2 cups chick peas (soak overnight)
4 tbsp oil
5 cups water
2 onions, chopped
3 tsp ginger, crushed
1 chilli (finely chopped)
3 tomatoes (chopped)
2 tbsp tomato paste
2 tbsp tamarind paste
Handful of coriander (chopped)
1 tsp cumin seeds
1 cinnamon stick
1 brown cardamom
1 tsp salt
1/2 tsp chilli powder
1 tsp coriander powder
1 tsp garam masala
1 tsp roasted cumin powder
1. Heat oil in a heavy based saucepan and add cumin seeds, cinnamon
stick and cardamom.
2. Add chopped onion and cook, stirring till the onions turn brown.
3. Add ginger and fresh chilli and cook for 1 minute.
4. Add chopped tomatoes and cook, stirring occasionally, till the masala
is well done and starts to leave oil.
5. Turn the heat to low and add salt, chilli powder, coriander powder,
garam masala, roasted cumin powder and tomato paste. Stir and mix
6. Add chick peas and water. Stir, and bring to a boil.
7. Cover and cook on low heat for an hour, until the chick peas are soft.
8. Stir in the tamarind paste and simmer for five minutes.
9. Garnish with chopped coriander and serve hot with rice or bread.
The story behind the recipe
My journey into the world of teaching cooking with Ma Indian Cooking started from a desire to share compassionate food options with the community. The classes have been a wonderful platform to share the joy and comfort of hearty home cooked meals, whilst also reducing our carbon footprint. My journey into the world of teaching cooking started from a desire to share compassionate food options with the community. The classes have been a wonderful platform to share the joy and comfort of hearty home cooked meals, whilst also reducing our carbon footprint.
Family and love are central to my cooking. Many of the recipes I teach are based on those that have been handed down from generations. My grandmother’s recipes a particularly special to me.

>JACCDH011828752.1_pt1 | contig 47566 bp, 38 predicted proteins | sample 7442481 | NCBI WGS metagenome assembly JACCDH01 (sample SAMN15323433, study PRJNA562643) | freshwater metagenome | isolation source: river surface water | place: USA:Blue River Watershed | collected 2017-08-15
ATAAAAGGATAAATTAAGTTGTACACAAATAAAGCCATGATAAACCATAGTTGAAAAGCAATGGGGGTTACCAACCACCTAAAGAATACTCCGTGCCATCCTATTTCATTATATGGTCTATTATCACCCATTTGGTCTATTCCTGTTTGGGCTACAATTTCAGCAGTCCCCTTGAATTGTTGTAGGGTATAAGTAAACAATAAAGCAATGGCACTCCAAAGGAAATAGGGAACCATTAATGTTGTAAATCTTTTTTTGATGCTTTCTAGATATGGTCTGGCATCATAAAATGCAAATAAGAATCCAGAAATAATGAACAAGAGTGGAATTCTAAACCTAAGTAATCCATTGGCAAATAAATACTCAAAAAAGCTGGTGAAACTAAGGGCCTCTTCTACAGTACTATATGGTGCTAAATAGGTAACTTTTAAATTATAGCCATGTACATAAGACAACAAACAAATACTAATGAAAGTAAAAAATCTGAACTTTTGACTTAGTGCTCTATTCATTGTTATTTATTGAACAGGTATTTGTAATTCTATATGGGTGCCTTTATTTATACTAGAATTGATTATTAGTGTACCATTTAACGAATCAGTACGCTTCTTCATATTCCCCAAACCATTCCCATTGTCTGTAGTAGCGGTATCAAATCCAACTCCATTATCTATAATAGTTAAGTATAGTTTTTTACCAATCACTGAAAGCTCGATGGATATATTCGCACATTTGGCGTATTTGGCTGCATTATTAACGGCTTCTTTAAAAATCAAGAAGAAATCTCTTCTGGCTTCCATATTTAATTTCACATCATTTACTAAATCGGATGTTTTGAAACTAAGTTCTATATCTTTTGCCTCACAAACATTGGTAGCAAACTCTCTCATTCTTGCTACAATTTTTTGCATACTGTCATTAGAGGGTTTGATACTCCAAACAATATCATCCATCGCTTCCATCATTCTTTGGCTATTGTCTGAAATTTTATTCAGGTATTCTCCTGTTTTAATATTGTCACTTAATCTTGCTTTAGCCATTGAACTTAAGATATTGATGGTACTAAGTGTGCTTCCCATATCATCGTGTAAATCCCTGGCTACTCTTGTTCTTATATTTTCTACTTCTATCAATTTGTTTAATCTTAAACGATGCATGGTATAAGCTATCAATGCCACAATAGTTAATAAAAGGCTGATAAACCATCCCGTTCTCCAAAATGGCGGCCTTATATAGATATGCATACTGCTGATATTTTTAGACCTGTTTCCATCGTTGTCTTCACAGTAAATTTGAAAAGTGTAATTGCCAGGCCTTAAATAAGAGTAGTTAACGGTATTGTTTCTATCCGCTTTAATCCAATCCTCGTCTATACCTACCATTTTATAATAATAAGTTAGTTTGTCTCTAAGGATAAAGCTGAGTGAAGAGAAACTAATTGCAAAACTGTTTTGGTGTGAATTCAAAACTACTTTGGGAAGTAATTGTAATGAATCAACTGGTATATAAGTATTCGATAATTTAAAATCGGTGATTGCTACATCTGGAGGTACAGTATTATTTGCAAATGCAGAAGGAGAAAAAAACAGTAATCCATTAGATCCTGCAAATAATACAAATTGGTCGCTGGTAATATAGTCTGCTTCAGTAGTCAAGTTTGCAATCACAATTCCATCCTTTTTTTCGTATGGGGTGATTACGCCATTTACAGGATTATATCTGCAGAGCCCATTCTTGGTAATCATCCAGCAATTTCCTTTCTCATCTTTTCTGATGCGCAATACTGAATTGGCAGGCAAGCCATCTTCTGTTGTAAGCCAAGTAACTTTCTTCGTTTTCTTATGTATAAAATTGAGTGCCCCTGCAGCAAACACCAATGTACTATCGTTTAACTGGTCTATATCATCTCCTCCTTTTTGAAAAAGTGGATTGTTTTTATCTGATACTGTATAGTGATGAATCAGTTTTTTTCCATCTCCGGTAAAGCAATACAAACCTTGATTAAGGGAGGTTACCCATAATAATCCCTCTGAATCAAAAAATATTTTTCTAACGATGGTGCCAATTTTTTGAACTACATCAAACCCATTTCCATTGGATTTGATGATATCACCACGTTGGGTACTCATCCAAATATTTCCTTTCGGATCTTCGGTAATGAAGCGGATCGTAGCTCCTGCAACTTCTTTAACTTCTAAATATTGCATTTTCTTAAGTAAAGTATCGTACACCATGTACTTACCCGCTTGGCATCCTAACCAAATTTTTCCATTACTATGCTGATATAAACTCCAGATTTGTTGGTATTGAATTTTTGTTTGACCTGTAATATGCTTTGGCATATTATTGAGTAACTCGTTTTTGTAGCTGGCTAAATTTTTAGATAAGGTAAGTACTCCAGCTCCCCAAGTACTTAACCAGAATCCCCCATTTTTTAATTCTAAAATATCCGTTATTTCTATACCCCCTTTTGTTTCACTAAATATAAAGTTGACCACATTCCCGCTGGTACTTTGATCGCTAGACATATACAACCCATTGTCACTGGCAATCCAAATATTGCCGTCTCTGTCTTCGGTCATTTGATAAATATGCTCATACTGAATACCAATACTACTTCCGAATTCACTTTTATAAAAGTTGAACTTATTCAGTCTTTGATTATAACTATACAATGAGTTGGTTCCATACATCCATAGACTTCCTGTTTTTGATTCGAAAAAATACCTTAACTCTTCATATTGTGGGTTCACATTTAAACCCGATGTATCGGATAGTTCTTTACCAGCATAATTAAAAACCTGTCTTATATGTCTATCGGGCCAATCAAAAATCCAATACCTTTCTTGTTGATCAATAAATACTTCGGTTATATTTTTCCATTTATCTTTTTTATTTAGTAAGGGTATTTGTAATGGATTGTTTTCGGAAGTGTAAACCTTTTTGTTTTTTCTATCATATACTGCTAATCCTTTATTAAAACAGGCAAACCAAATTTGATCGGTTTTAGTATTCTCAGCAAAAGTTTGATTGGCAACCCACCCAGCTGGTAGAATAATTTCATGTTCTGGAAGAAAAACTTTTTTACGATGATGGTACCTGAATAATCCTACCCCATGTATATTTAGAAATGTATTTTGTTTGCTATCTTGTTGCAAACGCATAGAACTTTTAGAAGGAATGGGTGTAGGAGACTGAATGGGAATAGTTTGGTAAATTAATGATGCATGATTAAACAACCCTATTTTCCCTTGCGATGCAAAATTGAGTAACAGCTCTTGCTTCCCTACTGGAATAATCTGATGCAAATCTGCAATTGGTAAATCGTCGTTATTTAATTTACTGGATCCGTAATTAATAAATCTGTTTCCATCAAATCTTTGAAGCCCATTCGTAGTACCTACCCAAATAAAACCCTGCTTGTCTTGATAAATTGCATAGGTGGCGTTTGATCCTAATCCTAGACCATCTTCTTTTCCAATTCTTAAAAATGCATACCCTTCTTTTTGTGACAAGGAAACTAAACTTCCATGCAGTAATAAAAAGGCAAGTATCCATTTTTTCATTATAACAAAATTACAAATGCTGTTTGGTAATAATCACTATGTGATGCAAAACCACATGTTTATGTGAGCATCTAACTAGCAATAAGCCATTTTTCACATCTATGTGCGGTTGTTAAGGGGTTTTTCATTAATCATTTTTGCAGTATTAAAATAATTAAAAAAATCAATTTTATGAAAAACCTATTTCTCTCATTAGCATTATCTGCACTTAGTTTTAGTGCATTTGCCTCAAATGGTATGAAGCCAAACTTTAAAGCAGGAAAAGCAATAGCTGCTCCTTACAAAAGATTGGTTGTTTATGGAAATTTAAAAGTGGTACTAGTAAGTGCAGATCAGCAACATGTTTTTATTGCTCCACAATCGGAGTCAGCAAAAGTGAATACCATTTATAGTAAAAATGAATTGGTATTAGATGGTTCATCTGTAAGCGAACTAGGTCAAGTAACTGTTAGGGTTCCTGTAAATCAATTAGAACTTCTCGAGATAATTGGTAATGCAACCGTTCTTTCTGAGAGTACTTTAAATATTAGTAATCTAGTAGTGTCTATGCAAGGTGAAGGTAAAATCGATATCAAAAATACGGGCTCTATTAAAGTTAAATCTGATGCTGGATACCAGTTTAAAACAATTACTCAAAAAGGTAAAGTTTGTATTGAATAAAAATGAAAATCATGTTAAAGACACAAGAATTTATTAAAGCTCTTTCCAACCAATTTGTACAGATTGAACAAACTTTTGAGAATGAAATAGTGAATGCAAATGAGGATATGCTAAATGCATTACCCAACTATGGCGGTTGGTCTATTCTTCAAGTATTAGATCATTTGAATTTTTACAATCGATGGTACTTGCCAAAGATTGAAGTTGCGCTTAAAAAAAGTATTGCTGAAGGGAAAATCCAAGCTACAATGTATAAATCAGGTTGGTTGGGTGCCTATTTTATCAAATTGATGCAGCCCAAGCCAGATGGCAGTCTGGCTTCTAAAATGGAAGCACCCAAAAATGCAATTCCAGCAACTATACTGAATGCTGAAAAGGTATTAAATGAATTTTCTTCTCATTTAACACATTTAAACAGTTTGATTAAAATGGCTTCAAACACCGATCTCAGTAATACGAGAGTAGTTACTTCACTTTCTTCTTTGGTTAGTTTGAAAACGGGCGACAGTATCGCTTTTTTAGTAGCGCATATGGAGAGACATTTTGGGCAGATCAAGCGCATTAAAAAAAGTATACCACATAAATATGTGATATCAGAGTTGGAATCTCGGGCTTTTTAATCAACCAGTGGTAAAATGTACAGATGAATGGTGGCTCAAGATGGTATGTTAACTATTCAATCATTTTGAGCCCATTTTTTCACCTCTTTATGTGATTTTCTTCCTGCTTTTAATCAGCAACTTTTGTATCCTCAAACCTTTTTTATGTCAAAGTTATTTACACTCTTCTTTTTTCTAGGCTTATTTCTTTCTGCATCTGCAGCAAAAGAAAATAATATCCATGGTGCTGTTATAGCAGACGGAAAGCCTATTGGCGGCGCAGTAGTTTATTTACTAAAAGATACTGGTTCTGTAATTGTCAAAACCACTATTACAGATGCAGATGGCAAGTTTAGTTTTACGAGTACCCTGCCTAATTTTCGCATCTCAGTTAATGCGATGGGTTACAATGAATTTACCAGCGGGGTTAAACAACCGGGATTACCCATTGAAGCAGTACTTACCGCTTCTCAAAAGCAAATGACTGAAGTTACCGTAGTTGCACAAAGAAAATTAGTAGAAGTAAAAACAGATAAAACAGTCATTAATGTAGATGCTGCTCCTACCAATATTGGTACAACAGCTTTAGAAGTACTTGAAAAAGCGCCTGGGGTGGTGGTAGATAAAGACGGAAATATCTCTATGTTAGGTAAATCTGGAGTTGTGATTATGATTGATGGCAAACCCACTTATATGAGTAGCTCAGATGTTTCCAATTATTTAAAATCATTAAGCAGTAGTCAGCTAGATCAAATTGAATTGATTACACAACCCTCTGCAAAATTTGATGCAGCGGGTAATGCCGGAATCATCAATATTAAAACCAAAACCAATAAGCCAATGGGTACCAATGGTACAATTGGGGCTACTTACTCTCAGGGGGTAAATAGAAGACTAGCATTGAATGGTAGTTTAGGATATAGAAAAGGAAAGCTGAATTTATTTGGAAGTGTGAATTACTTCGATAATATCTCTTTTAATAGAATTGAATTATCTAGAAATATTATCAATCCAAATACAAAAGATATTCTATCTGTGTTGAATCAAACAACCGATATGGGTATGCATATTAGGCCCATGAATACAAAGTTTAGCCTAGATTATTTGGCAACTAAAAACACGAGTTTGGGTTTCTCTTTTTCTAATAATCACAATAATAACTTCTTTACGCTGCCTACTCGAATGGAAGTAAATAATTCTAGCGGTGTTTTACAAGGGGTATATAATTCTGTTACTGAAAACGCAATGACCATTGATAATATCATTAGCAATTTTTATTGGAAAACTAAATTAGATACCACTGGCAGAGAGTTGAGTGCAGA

I believe in compassion and making kind choices. Our food choices play a key role in creating a sustainable planet for all living beings and our future generations.
There is so much to learn from the diversity of Indian Culture. Our classes integrate various regional cuisines, principles of Ayurveda and a holistic cultural experience. "Ahimsa" which means non-violence on every level, is one of the key cultural principles which has inspired my cooking and these classes.
Growing up in India, the days of celebrating Diwali were filled with fun, family, food and prayer. Known as the festival of light, Diwali signifies the removal of darkness from our intellect.
India is a land of vibrant festivals, in which food plays such a central role. I love the unique stories and traditions that are woven into each of the festivities. The process of cooking, eating and sharing serves to not only bring joy, but also brings individuals, families and communities together.
Having spent time living with my grandparents as a young girl, I was inspired by their simple and sustainable lifestyle. Fruits and vegetables were home grown, and all local families and communities shared their produce with each other. Life was simple, and this was reflected even in the food. Meals were simple yet wholesome, and prepared with the freshest of ingredients. Nothing was wasted, and everything was shared. The entire process of creating a meal can be therapeutic, and indeed, inspiring.
Some of my fondest childhood memories are centred around family meals. Growing up, our extended family would gather around the tandoor (clay oven) on weekends in winter to prepare and enjoy freshly cooked stuffed parathas (flatbread) paired with various condiments and piping hot cups of masala chai. The women would be cooking, whilst the men took care of the preparation and cleaning. The afternoon would flow into the evening with chatting and bonding, and of course more eating.
- Madhu Arora